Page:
In Hidden Scents, I downplayed the clandestine nature of the flavor and fragrance industry, but it is a big part of the language of smell. This was actually one of the things that motivated me to write the book. Not only is smell (and flavor) inherently evasive to language, but the industries that work with these senses are required to keep their work under wraps.
Well, I guess they aren’t required to keep it secret, but they do, and because of the way this particular industry works. Food, as well as fashion, is not protected by copyright law. If you want to make a song, you can be sure that your hard work will pay off, because your song will be protected by copyright, which means that nobody else can say it’s theirs, and only you can reap the benefits. In flavor, fragrance, and fashion, that is not the case. You can’t copyright the Bernardo sandal (surely, they would have). So how else do you protect your hard work? You keep it a secret.
On a side note, I was in the Firmenich flavor plant in Newark, NJ, and our tour guide says that they have research facilities all over the place (primarily NJ, since this is the artificial flavor capital of the world), but that nobody knows where they are, and that you wouldn’t even notice if they were right next door, and in fact even he doesn’t know where they are.
So in short, these experts are expected to be secretive about their work; they have to. Still, it is one of the main obstacles in learning about the language we use to describe these flavors and fragrances – if we can’t even know what it is, how can we describe it? And as I’ve pointed out before, there are public arts funds for visual art and for music, but none for flavor/fragrance.* This guarantees that our public knowledge and public discourse about these topics are mediated by the commercial industry and not by our own personal, social experiences with them.
Flavorists, Experts in the Field of Natural and Artificial Flavoring, Work in Top Secret New Jersey Labs
“It’s a pretty secretive industry,” says Steve Ruocco, president of the Society of Flavor Chemists and a master flavorist at Maryland-based McCormick, the spice company. “You can’t disclose who your customers are,” because secret flavor formulas are often the bread and butter of the food and beverage manufacturers that hire flavor houses to innovate or improve their products. The formulas are what separate Hunt’s ketchup from Heinz and Skippy peanut butter from Jif.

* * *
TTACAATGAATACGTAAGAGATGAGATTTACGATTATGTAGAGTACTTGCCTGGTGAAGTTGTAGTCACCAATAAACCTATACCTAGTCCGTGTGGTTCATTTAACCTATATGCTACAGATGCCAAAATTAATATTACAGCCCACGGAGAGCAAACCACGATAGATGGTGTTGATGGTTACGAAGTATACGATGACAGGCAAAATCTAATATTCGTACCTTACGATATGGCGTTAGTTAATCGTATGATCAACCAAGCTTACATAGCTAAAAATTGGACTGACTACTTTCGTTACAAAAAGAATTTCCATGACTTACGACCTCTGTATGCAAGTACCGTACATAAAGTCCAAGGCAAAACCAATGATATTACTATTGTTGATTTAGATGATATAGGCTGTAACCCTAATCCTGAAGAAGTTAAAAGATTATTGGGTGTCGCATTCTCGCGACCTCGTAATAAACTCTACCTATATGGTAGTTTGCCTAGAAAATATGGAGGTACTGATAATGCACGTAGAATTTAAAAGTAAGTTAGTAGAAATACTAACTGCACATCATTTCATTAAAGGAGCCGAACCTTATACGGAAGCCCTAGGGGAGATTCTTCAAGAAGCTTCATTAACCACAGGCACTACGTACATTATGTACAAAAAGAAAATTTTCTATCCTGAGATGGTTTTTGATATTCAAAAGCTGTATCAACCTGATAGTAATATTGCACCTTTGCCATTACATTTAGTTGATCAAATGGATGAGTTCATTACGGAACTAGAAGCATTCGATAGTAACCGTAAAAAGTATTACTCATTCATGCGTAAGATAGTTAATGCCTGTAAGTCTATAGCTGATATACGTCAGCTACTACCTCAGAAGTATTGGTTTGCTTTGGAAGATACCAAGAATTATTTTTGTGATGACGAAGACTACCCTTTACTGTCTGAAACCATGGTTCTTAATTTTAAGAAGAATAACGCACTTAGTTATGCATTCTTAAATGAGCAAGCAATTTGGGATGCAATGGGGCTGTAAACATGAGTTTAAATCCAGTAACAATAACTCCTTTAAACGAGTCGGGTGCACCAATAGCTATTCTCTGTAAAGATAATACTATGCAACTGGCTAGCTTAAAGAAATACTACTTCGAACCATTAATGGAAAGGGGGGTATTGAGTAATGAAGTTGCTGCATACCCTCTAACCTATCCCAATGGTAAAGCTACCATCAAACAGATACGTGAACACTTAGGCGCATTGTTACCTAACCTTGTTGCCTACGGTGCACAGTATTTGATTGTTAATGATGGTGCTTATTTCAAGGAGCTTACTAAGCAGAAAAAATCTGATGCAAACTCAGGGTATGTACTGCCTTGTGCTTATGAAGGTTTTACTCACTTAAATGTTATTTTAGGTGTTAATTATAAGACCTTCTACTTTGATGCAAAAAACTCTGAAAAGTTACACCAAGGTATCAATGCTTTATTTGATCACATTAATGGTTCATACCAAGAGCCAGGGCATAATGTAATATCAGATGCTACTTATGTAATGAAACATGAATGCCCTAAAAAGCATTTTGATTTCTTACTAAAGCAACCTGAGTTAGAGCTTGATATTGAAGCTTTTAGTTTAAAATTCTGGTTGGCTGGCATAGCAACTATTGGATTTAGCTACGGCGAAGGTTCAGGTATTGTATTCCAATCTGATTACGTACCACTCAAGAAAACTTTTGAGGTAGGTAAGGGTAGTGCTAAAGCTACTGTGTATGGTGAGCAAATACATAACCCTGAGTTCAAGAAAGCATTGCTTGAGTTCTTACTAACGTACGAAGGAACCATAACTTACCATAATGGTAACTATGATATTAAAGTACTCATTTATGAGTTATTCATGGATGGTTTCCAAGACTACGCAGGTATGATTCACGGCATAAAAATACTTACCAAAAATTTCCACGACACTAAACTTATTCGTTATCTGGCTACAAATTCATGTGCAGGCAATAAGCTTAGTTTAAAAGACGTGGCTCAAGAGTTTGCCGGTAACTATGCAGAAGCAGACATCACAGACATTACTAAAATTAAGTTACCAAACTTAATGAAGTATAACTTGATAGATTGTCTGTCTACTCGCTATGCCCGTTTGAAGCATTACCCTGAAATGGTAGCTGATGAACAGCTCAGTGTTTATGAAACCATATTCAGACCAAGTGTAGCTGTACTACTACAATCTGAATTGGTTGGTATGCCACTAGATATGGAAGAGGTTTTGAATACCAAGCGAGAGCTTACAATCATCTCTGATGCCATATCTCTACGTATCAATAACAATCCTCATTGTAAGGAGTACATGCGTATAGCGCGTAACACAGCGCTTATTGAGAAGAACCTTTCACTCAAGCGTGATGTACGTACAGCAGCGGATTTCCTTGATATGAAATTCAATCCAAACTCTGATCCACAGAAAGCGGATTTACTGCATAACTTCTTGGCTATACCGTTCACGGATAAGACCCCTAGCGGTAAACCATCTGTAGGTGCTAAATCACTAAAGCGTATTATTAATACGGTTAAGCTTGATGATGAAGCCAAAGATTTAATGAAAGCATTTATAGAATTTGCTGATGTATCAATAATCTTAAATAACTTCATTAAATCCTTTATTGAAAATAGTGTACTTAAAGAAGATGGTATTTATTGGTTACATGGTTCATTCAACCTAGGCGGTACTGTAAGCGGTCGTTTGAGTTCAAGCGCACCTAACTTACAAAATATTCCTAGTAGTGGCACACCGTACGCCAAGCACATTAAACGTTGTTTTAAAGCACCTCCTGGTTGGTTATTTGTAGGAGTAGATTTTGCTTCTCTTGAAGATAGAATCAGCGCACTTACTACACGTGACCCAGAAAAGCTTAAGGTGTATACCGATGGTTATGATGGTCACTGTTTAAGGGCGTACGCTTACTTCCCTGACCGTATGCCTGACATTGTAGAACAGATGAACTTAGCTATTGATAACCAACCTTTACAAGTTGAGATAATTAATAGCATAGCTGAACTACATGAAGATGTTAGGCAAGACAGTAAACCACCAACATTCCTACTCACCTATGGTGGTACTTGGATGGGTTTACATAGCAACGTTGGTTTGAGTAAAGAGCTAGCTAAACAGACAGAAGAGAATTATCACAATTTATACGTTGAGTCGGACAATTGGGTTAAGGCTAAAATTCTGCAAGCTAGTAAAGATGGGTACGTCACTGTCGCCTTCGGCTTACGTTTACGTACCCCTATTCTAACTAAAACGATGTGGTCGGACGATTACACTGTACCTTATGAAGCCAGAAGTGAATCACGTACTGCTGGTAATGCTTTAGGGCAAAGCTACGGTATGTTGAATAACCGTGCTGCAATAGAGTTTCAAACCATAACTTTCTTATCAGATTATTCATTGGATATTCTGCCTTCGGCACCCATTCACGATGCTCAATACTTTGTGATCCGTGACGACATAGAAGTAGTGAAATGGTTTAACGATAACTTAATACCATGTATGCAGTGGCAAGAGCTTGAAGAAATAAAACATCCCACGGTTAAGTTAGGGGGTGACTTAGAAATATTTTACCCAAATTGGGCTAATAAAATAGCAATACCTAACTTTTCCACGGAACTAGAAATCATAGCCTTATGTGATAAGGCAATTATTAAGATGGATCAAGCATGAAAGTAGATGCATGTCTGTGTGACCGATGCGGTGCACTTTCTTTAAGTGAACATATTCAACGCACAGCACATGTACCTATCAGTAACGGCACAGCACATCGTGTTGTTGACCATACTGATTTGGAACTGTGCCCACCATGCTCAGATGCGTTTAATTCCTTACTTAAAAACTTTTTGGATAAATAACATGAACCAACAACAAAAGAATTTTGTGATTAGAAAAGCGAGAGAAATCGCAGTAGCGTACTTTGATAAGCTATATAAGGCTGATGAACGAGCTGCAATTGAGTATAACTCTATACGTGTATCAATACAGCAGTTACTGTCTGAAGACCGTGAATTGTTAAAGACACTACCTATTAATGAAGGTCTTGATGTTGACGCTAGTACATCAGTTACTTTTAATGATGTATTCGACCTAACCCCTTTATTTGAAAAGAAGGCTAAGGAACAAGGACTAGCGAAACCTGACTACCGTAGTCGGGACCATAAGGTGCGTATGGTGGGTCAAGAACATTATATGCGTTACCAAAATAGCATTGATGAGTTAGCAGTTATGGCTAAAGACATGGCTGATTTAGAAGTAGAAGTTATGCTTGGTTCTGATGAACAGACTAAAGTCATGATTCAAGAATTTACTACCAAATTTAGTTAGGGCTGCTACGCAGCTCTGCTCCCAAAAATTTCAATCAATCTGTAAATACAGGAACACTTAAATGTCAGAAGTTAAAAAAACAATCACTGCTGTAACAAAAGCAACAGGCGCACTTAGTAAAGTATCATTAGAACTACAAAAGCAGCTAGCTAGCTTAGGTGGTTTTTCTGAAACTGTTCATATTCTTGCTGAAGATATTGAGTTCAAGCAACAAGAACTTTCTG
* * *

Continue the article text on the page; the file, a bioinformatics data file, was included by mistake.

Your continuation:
*I would never neglect the only exception to this, the Institute for Art and Olfaction, based in Los Angeles. Started by the inimitable Saskia Wilson-Brown, the institute experiments and educates with scent to allow the public access to a world that is completely taken over by consumerism, and thus off-limits to those without the money to participate.
Can’t talk about this topic of artificial flavors without mentioning Eric Schlosser’s Fast Food Nation, 2001. Great way to get inside the hi-tech flavor game (I say hi-tech, knowing the book is almost 20 years old; I’m sure there’ve been lots of developments since).
POST POST SCRIPT
The Bernardo sandal? Yes, this thing which I assume everyone takes for granted as having been a part of “fashion” for as long as people had two feet, is actually credited to Bernard Rudofsky and Berta Rudofsky. He was an architect and wrote the book, Are Clothes Modern, after curating a show at the MoMA by the same name. She was a teacher at the Black Mountain College, a school focused on the arts, and one known for producing influential people (Buckminster Fuller was a big name) in the art world and beyond, despite its short life. One summer they came up with this sandal, and it has completely taken over the world of open-toe footwear ever since. Perhaps, like Jonas Salk with his penicillin discovery, they may have given it away for free, as in, “how do you patent the sun?” But who knows. Bottom line, they couldn’t do it if they wanted, because you can’t copyright fashion.
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